Friday, February 22, 2013

Definitely Not About Kant's Categorical Imperative

Item: Near my work is a children's/dog play park. Parking is across the street. The state of Illinois put in a crosswalk with flashing lights for pedestrian access to and from the park. The crosswalk is not the shortest path to the park. Hardly anyone uses it. Fifty feet away from the official crosswalk is a well-worn muddy Indian path that people have created to move from parking to park. I would submit that the crosswalk is to the Indian path as a categorical classification is to real life metaphor.

Example: Astrology, either Chinese or Western. I don't buy it, but it doesn't mean the idea of fixed archetypes, or a mixture of same to describe the character and conduct of humanity at large isn't a fun thing to play with. Twelve aspects enough? Mix and match, use a percentage system, and the number of descriptors for personality become very large. Not infinite, but large enough to rationalize just about any description.

Example: Myers-Briggs Type Indicator. I was fortunate enough not to have to take this examination, although it is big in business, like so many quick-and-easy scams that management likes to rely, like all those golf aids and crutches designed to improve your game.

Example: (and a new one on me) The Process Therapy Model. Taibi Kahler's six personality types with adaptations. This one is a darling of government, NASA more specifically. I quote a relevant passage from Automate This by Christopher Steiner:

  1. Emotions-driven people. They try to form relationships and learn about the person they're speaking with before diving into the issue at hand. Women comprise three-quarters of this group, which makes up 30 percent of the total population. Tight situations makes this group dramatic and overreactive.
  2. Thoughts-based people. This group tends to do away with pleasantries and go straight for the facts. A rigid form of pragmatism drives most of the decisions they make. Under pressure, they tend to be humorless, pedantic, and controlling.
  3. Actions-driven people. Most used-car salesmen would come under this umbrella. They crave progress and action, even in tiny chunks. They're always pushing, prodding, and looking for an angle. Many in this group can be charming. Pressure can drive actions-driven people to irrational, impulsive, and vengeful behavior.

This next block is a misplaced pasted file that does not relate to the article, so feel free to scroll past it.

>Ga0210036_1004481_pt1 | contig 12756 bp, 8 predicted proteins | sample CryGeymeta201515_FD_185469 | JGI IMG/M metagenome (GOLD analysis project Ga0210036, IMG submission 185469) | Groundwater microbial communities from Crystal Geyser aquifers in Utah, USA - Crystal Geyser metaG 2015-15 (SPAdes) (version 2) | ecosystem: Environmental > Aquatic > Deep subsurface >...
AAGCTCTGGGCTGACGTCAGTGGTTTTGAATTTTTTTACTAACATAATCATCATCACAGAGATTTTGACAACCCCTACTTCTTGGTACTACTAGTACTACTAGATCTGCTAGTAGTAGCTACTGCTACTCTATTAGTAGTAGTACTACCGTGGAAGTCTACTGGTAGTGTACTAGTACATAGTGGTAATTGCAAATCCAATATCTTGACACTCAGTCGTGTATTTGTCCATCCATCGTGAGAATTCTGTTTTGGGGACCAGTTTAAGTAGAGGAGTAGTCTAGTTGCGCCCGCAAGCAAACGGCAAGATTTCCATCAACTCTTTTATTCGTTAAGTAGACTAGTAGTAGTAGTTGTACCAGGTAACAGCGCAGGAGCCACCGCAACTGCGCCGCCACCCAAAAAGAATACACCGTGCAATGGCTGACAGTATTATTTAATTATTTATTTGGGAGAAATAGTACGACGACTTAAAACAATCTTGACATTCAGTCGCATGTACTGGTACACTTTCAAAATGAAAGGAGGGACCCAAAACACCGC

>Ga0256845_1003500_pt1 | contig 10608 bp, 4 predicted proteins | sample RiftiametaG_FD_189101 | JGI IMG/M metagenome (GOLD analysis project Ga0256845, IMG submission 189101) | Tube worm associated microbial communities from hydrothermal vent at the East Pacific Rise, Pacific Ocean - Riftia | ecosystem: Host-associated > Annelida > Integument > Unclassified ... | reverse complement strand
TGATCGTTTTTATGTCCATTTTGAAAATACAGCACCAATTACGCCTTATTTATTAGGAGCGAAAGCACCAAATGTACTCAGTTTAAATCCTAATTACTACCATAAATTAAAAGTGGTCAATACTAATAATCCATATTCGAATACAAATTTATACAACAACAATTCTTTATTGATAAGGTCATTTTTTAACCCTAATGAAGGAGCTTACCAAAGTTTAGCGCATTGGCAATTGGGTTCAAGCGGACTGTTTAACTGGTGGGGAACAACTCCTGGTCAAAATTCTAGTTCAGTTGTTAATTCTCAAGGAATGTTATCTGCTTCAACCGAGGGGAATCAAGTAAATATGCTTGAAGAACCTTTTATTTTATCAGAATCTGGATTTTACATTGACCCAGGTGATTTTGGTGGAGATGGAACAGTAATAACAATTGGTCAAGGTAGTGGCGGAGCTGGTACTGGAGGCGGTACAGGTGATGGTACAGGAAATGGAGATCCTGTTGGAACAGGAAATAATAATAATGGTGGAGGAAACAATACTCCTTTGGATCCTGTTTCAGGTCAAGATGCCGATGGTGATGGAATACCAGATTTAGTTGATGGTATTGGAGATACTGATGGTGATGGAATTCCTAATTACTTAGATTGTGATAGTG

4. Reflections-driven people. This group can be calm and imaginative. They often think more about what could be than working with what already is. These people, when they're interested in something, can drift off for hours while they dig into the new subject. Applying this knowledge to a real-world project, however, is a weakness.
  5. Opinions-driven people. The language used by this group is stocked with imperatives and absolutes. They tend to see one side of a situation and will stick to their views even when refuted with proof. More than 70 percent of politicians are opinions-driven people, but the group constitutes only 10 percent of the population as a whole. People from this group can also be tireless workers, who will persistently grind away on a problem until it is solved. Under pressure, their opinions can become weaknesses; they can grow judgmental, suspicious, and sensitive.
  6. Reactions-based people. Kahler called this group rebels, but the modern set of standards - and those on which personality-deciphering bots are built- refer to them as reactions people. This group is spontaneous, creative, and playful. They react strongly to things: "I love that!" or "that sucks!" Many innovators come from this group. Under pressure, they can be stubborn, negative, and blameful.
You will notice none of Kahler's categorical personalities works well under pressure.

In case you are wondering, I consider myself mostly number 6, and personality-deciphering bot concurred. But Kahler himself says, although personalities may be dominated by one category, they are a mixture of all of them. Again, in case you are wondering, no but I don't buy into this much. After all, a Cosmo-magazine-style questionnaire can't really be all that useful in determining behavior.

But I got to wonder about politicians. What selective pressures result in so many douchebags ending up in political office. Or rather, what selective standards within politics result in so many douchebags ending up there?

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